Thoughts on the ‘Good-Bad Split’

Lily in ‘time out’

It has been my observation now and then that many parents feel unsure about discipline. There is fear that they will be too strict or their child will be damaged in some way if disciplined. I would like to offer some thoughts on why discipline is good and necessary in spite of what our culture is telling us these days. Learning the balance of how to discipline consistently and in love can be difficult but worth taking the effort to learn. The following are thoughts that can helps us see the importance of finding the balance.  (For more info, check out this book.)

A newborn thinks that he and his mother are the same person. As he grows the first year he begins to know some separateness, but during the next few years, he will need to internalize that he and mother are not the same. His first steps towards learning this begin around the age of 12 months when mother begins to upset the baby in order for him to learn return to joy from the Big Six negative emotions–sad, mad, disgust, shame (not the kind that says “I’m bad), fear, and hopeless. Up to this point his interactions with mother should have been almost 100% positive and joy-filled. Most likely he will begin to walk about this time also.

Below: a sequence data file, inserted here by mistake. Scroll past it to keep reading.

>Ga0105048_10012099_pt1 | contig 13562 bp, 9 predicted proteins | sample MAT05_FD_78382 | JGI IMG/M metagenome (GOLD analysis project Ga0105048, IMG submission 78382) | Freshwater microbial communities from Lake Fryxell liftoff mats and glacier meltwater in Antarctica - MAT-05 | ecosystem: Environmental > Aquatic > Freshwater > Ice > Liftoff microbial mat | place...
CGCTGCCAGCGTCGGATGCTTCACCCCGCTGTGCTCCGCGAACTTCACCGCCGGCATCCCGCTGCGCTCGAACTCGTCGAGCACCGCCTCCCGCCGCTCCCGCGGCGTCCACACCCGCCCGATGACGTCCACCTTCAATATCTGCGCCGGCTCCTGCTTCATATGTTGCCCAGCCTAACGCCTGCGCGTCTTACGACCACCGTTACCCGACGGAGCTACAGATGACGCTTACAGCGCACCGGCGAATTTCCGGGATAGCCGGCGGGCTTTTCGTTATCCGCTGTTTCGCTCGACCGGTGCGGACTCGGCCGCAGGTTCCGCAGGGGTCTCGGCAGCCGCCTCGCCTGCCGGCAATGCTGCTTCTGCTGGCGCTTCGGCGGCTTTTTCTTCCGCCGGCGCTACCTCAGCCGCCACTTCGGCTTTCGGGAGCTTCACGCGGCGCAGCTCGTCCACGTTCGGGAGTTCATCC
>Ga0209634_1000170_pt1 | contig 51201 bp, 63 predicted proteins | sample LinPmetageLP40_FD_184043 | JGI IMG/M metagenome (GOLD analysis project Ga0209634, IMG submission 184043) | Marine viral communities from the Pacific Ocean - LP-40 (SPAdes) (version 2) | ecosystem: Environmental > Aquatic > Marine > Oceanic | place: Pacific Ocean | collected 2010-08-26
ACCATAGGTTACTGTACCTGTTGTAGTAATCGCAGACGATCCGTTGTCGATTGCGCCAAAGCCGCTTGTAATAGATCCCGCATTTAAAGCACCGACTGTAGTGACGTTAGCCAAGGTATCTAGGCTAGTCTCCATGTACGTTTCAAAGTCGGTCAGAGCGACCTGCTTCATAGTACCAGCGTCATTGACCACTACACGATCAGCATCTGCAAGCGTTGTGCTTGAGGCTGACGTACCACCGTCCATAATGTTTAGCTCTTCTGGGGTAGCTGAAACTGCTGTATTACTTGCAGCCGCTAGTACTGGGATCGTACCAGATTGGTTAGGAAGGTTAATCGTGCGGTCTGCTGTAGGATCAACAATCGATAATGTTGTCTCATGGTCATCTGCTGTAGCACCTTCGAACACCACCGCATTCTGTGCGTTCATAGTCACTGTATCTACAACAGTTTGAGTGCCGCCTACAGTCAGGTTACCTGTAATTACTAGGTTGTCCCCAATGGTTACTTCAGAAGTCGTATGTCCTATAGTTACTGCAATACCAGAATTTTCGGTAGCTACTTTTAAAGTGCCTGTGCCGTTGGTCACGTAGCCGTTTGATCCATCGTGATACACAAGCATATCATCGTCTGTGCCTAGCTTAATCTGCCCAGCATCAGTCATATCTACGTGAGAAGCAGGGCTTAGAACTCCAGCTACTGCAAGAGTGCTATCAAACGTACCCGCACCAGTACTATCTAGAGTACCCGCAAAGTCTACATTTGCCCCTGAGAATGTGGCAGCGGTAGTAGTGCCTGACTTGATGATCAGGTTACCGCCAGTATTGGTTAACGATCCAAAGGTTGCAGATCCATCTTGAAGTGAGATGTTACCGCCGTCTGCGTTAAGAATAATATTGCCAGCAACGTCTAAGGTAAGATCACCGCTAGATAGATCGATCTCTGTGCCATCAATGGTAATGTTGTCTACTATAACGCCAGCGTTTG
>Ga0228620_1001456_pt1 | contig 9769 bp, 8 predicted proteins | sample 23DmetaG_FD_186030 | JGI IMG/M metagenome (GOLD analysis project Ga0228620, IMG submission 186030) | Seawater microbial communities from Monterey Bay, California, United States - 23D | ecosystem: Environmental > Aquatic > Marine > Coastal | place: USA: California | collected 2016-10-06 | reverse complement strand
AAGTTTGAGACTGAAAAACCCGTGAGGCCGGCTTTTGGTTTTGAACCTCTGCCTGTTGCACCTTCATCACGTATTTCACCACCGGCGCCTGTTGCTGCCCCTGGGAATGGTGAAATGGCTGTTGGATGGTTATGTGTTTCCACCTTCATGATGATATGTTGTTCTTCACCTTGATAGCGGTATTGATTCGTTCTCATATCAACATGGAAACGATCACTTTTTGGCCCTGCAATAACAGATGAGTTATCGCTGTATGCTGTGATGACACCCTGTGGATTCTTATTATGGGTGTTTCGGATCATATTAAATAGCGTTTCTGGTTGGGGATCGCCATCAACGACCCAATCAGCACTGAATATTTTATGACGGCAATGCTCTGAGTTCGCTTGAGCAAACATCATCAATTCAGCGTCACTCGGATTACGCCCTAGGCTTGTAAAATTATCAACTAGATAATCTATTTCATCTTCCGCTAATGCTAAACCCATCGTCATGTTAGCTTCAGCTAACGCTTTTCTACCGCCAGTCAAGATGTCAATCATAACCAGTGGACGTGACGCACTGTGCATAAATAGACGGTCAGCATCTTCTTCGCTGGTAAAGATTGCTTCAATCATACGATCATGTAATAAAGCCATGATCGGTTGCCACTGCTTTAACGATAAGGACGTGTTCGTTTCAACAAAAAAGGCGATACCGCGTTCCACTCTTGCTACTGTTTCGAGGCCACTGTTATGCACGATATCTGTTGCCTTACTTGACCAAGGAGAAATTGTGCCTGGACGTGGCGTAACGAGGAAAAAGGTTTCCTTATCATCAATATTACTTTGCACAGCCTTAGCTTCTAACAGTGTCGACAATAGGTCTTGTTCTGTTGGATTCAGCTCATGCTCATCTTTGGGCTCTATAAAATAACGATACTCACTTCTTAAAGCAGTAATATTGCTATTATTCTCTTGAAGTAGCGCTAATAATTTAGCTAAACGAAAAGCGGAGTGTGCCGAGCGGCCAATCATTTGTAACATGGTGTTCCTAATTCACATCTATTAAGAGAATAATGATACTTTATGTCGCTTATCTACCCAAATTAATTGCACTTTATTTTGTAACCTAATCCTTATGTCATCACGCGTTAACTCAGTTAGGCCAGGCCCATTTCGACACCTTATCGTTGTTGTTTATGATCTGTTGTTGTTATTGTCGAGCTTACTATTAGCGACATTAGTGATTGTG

Another change takes place anywhere from around the age of 20 months to about 2 3/4 years, depending on the child, when the need for more detailed discipline will arise. Parents have to settle how they are going to discipline and learn to be firm and consistent while loving.  Much of the training that will affect the rest of the child’s life will take place during these years between 2-5.  If done consistently and lovingly, the child will be secure and fairly well behaved.  I find that most of the work is done in the third year.